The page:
How would account servicing payment service providers (ASPSPs) identify entities that have applied for authorisation as a TPP?
Should ASPSPs offer access to their testing facility to entities that are not (i) authorised payment service providers or (ii) entities that have applied for authorisation as a TPP (e.g. technical service providers)? If the answer is ‘yes’, should ASPSPs offer the same level of service to the referred entities?
Article 30(5) of the Commission Delegated Regulation (EU) 2018/389 states that “account servicing payment service providers shall make available a testing facility, including support, for connection and functional testing to enable […] payment service providers that have applied for the relevant authorisation, to test their software and applications used for offering a payment service to users”.
In accordance with Article 34(1) of the Delegated Regulation, the identification of TPPs towards the ASPSPs is done through the use of qualified certificates for electronic seals and qualified certificates for website authentication (PSD2 eIDAS certificates). However, these certificates are issued only to authorised payment service providers. Therefore, it is not clear how ASPSPs will be able to identify entities that have applied for authorisation as a TPP in order to grant them access to the ASPSP’s testing facility since these applicants cannot obtain PSD2 eIDAS certificates. Market participants we interacted with suggested the EBA to establish a central register of all TPPs that have applied for authorisation as a TPP. This would also allow QTSPs to introduce a unique [organization] identifier for the entities that have applied for authorisation as a TPP. ASPSPs, in turn, will be able to perform the same checks in the sandbox and in the live environment.
Article 30(5) lists the industry participants to whom ASPSPs are required to provide access to their testing facility. However, said Article is silent whether or not ASPSP can provide access to other market participants that are not authorised PSPs or entities that have applied for authorisation as a TPP (e.g. technical service providers). This, in turn, would mean that it is for the ASPSP to make the decision whether to make its testing facility available to these market participants. This would also mean that ASPSPs should be able to choose the service level they will offer to them.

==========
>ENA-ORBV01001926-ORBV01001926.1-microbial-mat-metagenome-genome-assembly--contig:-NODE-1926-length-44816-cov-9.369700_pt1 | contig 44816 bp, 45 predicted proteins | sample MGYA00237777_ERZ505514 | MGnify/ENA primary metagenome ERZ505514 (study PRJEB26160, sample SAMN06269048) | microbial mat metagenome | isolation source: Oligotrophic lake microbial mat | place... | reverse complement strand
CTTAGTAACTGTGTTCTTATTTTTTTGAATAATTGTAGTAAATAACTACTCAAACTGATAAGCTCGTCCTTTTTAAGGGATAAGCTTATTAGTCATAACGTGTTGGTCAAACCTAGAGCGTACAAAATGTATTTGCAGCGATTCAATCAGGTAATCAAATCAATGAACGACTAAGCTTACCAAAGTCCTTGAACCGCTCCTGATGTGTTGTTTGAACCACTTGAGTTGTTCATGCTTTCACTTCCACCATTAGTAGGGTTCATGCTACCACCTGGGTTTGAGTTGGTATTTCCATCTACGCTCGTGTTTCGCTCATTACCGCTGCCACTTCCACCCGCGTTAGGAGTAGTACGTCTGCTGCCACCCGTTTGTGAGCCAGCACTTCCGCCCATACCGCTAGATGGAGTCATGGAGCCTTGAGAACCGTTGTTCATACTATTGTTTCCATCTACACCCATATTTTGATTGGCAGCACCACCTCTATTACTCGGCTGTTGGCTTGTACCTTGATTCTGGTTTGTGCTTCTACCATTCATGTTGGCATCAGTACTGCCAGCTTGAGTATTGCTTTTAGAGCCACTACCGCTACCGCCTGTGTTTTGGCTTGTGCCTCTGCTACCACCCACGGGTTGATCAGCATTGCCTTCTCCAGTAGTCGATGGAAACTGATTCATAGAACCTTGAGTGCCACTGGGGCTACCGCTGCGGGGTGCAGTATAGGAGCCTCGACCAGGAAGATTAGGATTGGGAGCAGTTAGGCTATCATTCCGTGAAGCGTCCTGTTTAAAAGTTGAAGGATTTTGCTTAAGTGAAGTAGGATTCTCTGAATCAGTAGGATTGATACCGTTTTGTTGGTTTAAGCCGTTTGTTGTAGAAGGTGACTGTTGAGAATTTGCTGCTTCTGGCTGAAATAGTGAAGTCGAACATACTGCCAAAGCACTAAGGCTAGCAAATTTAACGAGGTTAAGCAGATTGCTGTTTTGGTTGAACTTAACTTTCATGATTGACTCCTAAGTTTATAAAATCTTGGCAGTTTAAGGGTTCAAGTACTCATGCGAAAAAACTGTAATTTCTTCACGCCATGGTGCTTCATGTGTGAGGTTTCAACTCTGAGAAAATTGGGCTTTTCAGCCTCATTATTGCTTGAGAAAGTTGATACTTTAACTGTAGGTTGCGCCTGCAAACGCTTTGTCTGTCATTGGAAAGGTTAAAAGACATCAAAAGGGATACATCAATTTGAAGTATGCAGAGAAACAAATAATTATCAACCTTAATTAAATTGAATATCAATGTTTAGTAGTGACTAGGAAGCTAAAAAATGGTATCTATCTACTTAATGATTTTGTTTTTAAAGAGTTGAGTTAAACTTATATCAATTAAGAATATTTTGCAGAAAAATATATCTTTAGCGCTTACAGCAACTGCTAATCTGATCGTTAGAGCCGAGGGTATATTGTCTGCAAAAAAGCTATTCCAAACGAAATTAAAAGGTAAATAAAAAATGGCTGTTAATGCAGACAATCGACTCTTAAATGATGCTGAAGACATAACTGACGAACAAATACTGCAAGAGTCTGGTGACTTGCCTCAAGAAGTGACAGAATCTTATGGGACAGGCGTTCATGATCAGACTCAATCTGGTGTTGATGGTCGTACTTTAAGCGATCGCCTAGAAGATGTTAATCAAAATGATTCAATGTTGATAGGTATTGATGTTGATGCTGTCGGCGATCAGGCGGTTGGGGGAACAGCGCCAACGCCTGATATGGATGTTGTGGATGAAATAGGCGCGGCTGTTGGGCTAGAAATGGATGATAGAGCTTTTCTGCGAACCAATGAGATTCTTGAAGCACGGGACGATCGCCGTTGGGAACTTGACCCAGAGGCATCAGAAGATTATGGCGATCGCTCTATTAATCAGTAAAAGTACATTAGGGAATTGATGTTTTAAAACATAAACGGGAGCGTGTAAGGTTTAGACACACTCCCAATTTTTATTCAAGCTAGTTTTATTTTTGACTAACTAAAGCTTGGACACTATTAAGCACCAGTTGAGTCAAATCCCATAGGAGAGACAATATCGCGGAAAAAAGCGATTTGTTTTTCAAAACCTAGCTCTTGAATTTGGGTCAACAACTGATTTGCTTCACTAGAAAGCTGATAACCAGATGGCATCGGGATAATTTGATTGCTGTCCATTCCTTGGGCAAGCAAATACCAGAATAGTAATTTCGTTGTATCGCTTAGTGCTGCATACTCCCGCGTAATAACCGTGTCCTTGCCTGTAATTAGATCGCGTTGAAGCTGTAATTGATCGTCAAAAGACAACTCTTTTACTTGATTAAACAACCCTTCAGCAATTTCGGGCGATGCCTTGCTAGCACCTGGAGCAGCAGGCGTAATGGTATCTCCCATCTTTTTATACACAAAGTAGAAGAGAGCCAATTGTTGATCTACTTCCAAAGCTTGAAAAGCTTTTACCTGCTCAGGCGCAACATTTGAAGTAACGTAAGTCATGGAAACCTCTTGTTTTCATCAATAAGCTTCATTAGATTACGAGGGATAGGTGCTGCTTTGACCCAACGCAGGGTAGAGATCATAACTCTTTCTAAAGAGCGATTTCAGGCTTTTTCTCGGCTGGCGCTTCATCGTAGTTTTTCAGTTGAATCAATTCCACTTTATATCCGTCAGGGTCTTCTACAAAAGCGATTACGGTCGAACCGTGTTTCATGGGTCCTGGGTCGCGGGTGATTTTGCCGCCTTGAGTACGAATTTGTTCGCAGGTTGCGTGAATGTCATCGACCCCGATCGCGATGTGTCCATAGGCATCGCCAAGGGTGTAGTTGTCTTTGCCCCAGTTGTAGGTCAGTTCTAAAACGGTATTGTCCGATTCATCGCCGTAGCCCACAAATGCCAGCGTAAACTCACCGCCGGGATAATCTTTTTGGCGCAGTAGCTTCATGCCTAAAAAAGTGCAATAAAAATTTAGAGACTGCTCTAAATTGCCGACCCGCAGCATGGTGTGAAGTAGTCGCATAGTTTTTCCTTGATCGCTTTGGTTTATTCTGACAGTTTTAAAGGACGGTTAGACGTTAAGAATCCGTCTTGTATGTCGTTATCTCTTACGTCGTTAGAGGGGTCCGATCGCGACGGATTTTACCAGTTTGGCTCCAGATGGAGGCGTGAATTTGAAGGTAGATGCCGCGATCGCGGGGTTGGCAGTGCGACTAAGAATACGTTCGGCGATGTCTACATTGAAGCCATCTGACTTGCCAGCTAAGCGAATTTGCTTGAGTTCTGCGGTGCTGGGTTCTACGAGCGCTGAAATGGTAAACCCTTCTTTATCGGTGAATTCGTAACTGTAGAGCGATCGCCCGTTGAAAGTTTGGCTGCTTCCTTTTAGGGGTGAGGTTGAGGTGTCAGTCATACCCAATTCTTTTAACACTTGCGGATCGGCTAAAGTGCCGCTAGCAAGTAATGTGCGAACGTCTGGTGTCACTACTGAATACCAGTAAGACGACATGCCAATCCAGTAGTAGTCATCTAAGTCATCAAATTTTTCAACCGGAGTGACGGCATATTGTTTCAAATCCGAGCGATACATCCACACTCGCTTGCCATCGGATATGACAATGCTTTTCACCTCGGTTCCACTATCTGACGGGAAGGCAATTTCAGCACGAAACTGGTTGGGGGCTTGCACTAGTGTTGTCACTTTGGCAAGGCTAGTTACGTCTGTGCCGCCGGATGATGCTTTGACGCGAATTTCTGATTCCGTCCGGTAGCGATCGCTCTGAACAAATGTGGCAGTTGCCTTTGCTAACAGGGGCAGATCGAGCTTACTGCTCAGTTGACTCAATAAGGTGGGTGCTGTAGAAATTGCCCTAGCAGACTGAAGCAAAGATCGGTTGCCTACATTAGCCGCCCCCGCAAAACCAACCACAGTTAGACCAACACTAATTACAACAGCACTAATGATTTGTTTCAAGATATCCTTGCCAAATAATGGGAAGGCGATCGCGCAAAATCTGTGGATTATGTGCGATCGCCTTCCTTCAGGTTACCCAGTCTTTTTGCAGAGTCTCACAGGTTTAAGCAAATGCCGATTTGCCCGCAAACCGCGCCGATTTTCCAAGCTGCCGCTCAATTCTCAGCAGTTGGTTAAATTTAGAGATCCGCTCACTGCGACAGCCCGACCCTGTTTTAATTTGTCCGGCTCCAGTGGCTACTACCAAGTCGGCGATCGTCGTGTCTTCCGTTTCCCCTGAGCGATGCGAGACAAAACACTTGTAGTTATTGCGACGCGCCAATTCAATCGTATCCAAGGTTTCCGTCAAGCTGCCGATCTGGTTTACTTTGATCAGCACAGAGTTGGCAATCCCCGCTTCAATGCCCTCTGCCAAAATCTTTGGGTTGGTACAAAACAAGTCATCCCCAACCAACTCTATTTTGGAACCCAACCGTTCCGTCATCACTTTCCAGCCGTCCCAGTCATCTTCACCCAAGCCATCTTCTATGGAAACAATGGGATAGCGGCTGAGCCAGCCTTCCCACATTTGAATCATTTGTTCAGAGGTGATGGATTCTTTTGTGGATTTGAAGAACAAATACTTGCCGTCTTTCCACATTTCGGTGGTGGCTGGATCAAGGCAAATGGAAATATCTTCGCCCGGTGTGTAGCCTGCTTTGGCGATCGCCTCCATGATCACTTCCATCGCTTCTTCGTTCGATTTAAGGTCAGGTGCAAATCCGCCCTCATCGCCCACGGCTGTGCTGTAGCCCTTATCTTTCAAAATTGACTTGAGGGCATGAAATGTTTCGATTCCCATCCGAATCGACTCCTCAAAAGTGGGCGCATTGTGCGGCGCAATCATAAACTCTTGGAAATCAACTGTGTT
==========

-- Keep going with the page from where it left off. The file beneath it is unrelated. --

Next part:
Article 30(5) of the Commission Delegated Regulation (EU) 2018/389 states that “account servicing payment service providers (ASPSPs) shall make available a testing facility, including support, for connection and functional testing to enable authorised payment initiation service providers (PISPs), payment service providers issuing card-based payment instruments (CBPIIs) and account information service providers (AISPs), or payment service providers (PSPs) that have applied for the relevant authorisation, to test their software and applications used for offering a payment service to users”.
This means that ASPSPs shall provide access to the testing facility to all authorised PISPs, CBPIIs and AISPs, and also to entities that have applied for authorisation. With regard to the identification of the entities that have applied for authorisation as a Third Party Provider (TPP), national competent authorities (NCAs) should be in a position to provide a confirmation to the applicants that their application for authorisation has been received. NCAs are free to choose the form of the confirmation they will provide to the applicants. Applicants should consider using this confirmation from the NCAs when requesting access to the testing facilities of ASPSPs and, reversely, ASPSPs should consider using this information when making their testing facility available for applicants.
There are no legal requirements that would prevent ASPSPs from making the testing facilities accessible to market participants other than authorised PISPS, CBPIIs and AISPs (and entities that have applied for authorisation), such as technical service providers or entities that intend to apply for an authorisation but have not yet so done. In this case, the relationship between the parties in question is outside the scope of PSD2. Therefore, if ASPSPs were to do so, it would be permissible for them to provide a different level of service and support to these additional market participants or to introduce an enrolment process for them. Further, while ASPSPs are not prevented from providing this information to NCAs, ASPSPs are not required to include information about these additional market participants when providing the summary of the results of testing to the NCAs in accordance with Guideline 6.6 of the EBA Guidelines on the conditions to benefit from an exemption (EBA/GL/2018/07). If ASPSPs choose to provide this information to NCAs, NCAs are not required to take into account this information in their assessment of the application for an exemption. Also, there are no legal requirements that would prevent ASPSPs from blocking access to the testing facility to these additional market participants in case of security concerns.
The EBA has no legal remit over Qualified Trust Service Providers (QTSPs) and cannot impose specific attributes to be included in the certificates issued by them.
Finally, the EBA and NCAs have not developed nor operate registers for the identification of entities that have applied for authorisation as TPPs. In addition, there is no requirement or intention to so do.